The Scarlet Tanager (Piranga olivacea) is arguably the bird that led to the conception of this entire project. The story begins with the Piranga tanagers, a genus that also contains familiar North American birds like the Summer (P. rubra) and Western Tanagers (P. ludoviciana) as well as more southerly species like the Flame-colored (P. bidentata) and Rose-throated Tanagers (P. roseogularis). These tanagers were originally classified with…well…the other tanagers, a wide radiation of American birds in the family Thraupidae. Recently, advances in molecular studies have indicated that this is not, in fact, the case. Piranga tanagers are not tanagers at all. According to their molecular make-up and DNA, these birds are actually Cardinalids. The American Ornithologists’ Union has since updated its taxonomy to reflect this change, placing the Scarlet Tanager and its kin alongside the cardinals, buntings, and grosbeaks of the family Cardinalidae. This discovery prompted the realization that, if these birds are so similar at their most basic building-block level, perhaps there are biological and behavioral similarities that had previously gone unnoticed. Thus, the Tompkins County branch of CEFO was born, with the goal of observing and recording the breeding biology of our own local Cardinalids.
Tricky taxonomy aside, the Scarlet Tanager is a very impressive bird. They can be found in a wide range of wooded habitats across eastern North America, being replaced by the similar and appropriately-named Western Tanager in the west. They winter in northern South America, but their breeding habitat is the deciduous and mixed forests in the United States and southern Canada. The birds are about 7 inches long, with a greyish bill and feet in all plumages. Adult males have a striking pattern: brilliant red plumage with contrasting black wings and tailfeathers. The female is a dull, inconspicuous olive-green with some yellow and grey mixed in. Immatures and nonbreeding males are similar to females, though nonbreeders possess the black feathers of the breeding season. In their first spring, male tanagers may retain some yellow feathering in patches, while other males have an orange coloration overall. Fledglings often have streaking on their breast and flanks for some time after leaving the nest. The tanager is readily identified by its song, which resembles that of a robin, but with a hoarse, “burry” quality to the phrases. The bird’s “chck-brr” call is a common sound, and a distinctive identifier, in these woods.
Scarlets are birds of the canopy. Even the flashy males can be challenging to pick out as they move about the foliage in the treetops, though they can be spotted when they come into the opening or move closer to the ground. They forage as they go, gleaning insects and spiders from the leaves or snagging aerial arthropods such as dragonflies. They are also known to eat some plant matter. They usually place their nest towards the end of a branch with a clear view of the surrounding area, building a loose-looking cup of twigs and other plant materials. They seem to prefer deciduous trees, but one of our most productive nests was located in a conifer along the trail! Clutch size ranges from 1-6 greenish blue eggs with brownish speckling. Incubation lasts around 2 weeks, and the chicks themselves fledge within 9-11 days after hatching.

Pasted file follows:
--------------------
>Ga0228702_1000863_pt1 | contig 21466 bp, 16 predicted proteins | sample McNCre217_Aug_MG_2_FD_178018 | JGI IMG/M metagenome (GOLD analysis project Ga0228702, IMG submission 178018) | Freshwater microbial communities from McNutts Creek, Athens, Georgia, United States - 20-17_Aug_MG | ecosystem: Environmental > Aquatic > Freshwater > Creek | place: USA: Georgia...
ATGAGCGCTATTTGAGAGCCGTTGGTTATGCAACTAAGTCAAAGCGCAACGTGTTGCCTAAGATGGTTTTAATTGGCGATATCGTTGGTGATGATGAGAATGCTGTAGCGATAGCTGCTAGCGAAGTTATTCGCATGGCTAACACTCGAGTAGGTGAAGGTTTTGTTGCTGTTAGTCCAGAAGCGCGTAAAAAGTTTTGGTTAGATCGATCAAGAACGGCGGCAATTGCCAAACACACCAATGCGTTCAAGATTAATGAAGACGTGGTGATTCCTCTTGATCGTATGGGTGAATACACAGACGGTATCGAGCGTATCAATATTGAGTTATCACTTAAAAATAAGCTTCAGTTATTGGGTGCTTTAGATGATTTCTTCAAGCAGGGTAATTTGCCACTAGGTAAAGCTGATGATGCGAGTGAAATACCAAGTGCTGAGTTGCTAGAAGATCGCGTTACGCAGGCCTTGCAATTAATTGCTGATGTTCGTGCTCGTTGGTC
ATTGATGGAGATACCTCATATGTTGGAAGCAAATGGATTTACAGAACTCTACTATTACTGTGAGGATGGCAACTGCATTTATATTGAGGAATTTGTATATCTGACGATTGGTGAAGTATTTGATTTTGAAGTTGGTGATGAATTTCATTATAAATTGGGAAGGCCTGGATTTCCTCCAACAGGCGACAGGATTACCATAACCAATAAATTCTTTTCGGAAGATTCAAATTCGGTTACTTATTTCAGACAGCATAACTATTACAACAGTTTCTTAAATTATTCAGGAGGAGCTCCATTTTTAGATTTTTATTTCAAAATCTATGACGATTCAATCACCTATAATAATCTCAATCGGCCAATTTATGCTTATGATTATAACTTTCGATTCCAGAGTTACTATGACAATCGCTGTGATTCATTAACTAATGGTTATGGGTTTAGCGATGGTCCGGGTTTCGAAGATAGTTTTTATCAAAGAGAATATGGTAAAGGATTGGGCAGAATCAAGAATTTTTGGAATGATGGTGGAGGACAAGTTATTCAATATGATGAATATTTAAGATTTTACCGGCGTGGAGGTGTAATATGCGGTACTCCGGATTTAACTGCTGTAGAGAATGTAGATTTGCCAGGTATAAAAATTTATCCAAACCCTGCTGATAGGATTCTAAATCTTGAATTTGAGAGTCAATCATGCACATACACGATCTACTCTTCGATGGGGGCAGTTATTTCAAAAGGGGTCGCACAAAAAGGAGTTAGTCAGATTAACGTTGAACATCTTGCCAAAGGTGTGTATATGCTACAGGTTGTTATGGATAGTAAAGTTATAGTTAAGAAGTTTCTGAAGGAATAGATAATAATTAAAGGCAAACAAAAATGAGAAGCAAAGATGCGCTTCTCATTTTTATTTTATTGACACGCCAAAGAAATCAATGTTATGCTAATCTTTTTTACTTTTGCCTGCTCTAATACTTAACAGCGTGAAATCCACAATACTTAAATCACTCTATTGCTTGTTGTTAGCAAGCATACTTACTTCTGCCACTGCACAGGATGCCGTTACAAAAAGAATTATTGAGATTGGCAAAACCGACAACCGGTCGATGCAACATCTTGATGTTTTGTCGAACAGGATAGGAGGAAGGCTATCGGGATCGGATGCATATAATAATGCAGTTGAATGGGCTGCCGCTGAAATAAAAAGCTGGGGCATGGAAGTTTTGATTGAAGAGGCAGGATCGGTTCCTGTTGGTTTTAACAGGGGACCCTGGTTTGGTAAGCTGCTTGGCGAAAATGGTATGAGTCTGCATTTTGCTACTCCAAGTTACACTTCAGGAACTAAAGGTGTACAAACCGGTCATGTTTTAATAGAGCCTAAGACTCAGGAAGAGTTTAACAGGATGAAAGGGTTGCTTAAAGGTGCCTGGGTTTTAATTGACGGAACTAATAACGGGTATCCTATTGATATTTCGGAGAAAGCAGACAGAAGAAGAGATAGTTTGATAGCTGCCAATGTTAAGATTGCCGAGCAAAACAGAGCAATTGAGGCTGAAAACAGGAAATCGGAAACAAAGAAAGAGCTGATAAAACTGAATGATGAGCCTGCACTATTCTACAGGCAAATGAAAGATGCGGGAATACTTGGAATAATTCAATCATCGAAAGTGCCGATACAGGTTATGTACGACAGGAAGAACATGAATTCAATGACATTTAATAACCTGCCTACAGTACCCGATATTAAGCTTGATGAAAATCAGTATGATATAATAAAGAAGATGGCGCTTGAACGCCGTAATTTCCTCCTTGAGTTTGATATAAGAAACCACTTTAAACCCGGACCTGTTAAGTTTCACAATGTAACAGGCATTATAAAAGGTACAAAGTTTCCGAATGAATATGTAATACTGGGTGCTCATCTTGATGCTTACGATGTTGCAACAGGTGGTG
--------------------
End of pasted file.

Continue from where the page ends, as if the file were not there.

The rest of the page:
At our study site, we found a surprising number of Scarlet Tanager territories spread across the woods. We were able to locate and monitor 7 individual nests over the course of our field season. The birds’ distinctive vocalizations made them easy to locate, and they proved to be very cooperative subjects. The tanagers seemed to adjust readily to our presence, carrying on with their daily activities at the nest with us watching intently. Some individuals even seemed interested in us, with the pairs at nests 3 and 4 often coming down out of the canopy to watch the nest-watchers from nearby branches. We were able to observe a wide range of behaviors related to site selection, nest building, raising the eggs and chicks, and territory defense from rivals and predators. They were also much more successful than our observed grosbeak pairs at making successful nesting attempts where the chicks survived to fledge, but more on that later!